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The Leadership of Colonel Sherman T. Potter: Tribute to Harry Morgan

The Leadership of Colonel Sherman T. Potter: Tribute to Harry Morgan

This post was originally published on December 8, 2011 after the death of Harry Morgan. The ideas about leadership remain relevant today.


On Feb. 28, 1983, I was one of the 125 million or so who viewed the finale of the long-running television show M*A*S*H. After 11 years, the last episode was the most watched in TV history to that time. As the characters I had come to care about went their separate ways, I remember viewing the last few minutes with tears in my eyes. Hawkeye flew off in a helicopter. B.J. wildly rode a motorcycle down a dusty ravine. Margaret left in a Jeep, and Colonel Potter sat astride his beloved horse Sophie, as he took one last ride before he gave her to an orphanage. Each character had made a lasting impression.

Alan Alda, Mike Farrell and Harry Morgan. M*A*S*H publicity photo in the public domain.

Colonel Potter, played by Harry Morgan who died yesterday at age 96, was a particular favorite. He was the quirky, but always steady commanding officer of a group of outrageous but very talented medical professionals serving in the Korean War. In the midst of a seemingly dysfunctional unit, few probably thought of the Colonel in terms of leadership. However, the quiet control of this character held the group together.

Colonel Potter was always clear in his mission—to save lives. He railed against the people who created more powerful and more efficient ways to kill the young soldiers and unfortunate civilians who showed up in the mobile army unit he led.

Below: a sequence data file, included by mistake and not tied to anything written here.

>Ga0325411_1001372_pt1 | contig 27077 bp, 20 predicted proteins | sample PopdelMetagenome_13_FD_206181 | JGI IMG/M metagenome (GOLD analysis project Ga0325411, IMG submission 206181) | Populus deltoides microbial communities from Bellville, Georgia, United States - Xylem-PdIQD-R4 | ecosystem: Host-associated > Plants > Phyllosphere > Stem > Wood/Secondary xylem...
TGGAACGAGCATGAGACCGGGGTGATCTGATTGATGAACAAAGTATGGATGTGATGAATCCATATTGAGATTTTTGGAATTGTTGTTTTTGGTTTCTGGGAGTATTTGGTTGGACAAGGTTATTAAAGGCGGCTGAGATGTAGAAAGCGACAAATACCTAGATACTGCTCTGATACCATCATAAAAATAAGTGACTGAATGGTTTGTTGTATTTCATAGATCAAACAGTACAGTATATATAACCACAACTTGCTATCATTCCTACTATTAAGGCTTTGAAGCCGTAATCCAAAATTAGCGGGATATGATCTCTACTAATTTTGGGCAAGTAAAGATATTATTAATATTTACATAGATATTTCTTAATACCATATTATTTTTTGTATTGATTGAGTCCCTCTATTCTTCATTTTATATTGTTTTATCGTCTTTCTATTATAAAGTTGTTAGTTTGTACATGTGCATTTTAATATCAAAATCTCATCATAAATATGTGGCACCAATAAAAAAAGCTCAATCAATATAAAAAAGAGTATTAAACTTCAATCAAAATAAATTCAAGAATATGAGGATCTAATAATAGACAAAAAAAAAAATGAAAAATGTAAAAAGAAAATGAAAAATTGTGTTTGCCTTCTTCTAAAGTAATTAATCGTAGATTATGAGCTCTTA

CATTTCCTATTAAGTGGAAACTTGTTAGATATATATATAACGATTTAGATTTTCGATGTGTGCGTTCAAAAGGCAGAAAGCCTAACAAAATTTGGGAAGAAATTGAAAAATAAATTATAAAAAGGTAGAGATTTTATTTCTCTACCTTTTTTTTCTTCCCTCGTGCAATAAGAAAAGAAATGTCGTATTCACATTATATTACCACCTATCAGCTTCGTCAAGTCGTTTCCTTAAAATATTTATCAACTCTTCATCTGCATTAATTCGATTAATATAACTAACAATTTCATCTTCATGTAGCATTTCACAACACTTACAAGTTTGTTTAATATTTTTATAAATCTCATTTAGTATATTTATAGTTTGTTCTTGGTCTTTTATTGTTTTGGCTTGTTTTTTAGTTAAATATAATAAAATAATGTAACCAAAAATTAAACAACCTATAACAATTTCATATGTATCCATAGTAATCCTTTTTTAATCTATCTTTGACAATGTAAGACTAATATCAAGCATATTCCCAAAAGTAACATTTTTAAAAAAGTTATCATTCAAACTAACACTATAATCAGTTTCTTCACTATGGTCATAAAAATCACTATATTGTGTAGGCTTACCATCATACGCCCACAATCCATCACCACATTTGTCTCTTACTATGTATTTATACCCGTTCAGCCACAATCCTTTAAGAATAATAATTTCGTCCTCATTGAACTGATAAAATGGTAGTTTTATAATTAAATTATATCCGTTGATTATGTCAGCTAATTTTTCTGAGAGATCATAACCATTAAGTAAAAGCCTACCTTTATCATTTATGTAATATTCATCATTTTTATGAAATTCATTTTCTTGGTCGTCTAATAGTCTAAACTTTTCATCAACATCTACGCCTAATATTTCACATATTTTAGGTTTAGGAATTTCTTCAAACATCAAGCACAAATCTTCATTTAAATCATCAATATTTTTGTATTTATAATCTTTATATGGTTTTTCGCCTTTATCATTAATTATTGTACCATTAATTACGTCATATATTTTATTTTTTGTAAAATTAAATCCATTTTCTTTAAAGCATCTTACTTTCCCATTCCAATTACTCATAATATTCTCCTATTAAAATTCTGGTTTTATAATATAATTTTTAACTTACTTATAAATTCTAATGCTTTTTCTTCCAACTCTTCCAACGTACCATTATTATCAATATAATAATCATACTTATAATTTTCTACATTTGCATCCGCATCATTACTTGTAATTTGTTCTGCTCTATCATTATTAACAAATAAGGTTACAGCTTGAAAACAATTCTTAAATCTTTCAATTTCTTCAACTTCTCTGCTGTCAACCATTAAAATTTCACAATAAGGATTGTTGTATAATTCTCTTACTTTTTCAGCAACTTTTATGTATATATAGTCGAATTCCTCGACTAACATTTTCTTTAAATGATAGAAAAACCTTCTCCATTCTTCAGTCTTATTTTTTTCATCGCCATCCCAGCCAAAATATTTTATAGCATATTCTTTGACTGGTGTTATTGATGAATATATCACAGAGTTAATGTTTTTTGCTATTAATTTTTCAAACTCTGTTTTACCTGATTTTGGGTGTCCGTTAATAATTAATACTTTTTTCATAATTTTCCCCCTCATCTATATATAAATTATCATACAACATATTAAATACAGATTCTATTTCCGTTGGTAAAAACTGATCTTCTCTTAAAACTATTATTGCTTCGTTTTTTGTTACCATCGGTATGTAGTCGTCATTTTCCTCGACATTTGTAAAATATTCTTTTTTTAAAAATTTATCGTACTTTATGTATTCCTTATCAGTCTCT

He let the people do the jobs they were expected to do in their own way, and he held them accountable for doing those jobs.

At the same time, he accepted the humanity of the odd assortment of individuals with whom he camein contact - even the unpredictable and outlandish Klinger.

He worked to build trust among the very different and often difficult characters he commanded.

He was genuine. He said what he believed. He continually showed a deep love for his cherished wife Mildred and his treasured horse. He represented patriotism and duty.

He showed sanity in the midst of insanity that came from both outside and inside his command. He demonstrated clarity in a chaotic and sometimes frenzied environment.

He was a role model. He was not actively involved in the hijinks of his rambunctious recruits, but he could laugh and appreciate the humor of amusing situations.

In the last episode, as Colonel Potter began his final ride on his precious horse, Hawkeye and B. J. smartly saluted him, a gesture of respect they had avoided throughout the show. In the end, they showed a genuine admiration and affection for the character and the leader they had so often resisted.

After the show ended, Harry Morgan was asked in an interview if the experience as Colonel Potter had made him a better actor. He hesitated for a moment, and with a slight crack in his voice, Morgan said the show had made him a better human being.

How many of us can say that our work in whatever roles we play has made us better human beings?

So long. Harry Morgan.

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Comments (2)

  1. James Wood

    Hi Lyn. I stumbled upon your post about Harry Morgan on the advice of a friend who had just read my own blog about him. So glad i did. It’s nice to know I’m not alone in my love of the show and the character he portrayed.

    1. Lyn Boyer

      James, Thank for taking the time to comment. I think his character and the show influenced many of us more than we realize. We will remember all of them fondly.

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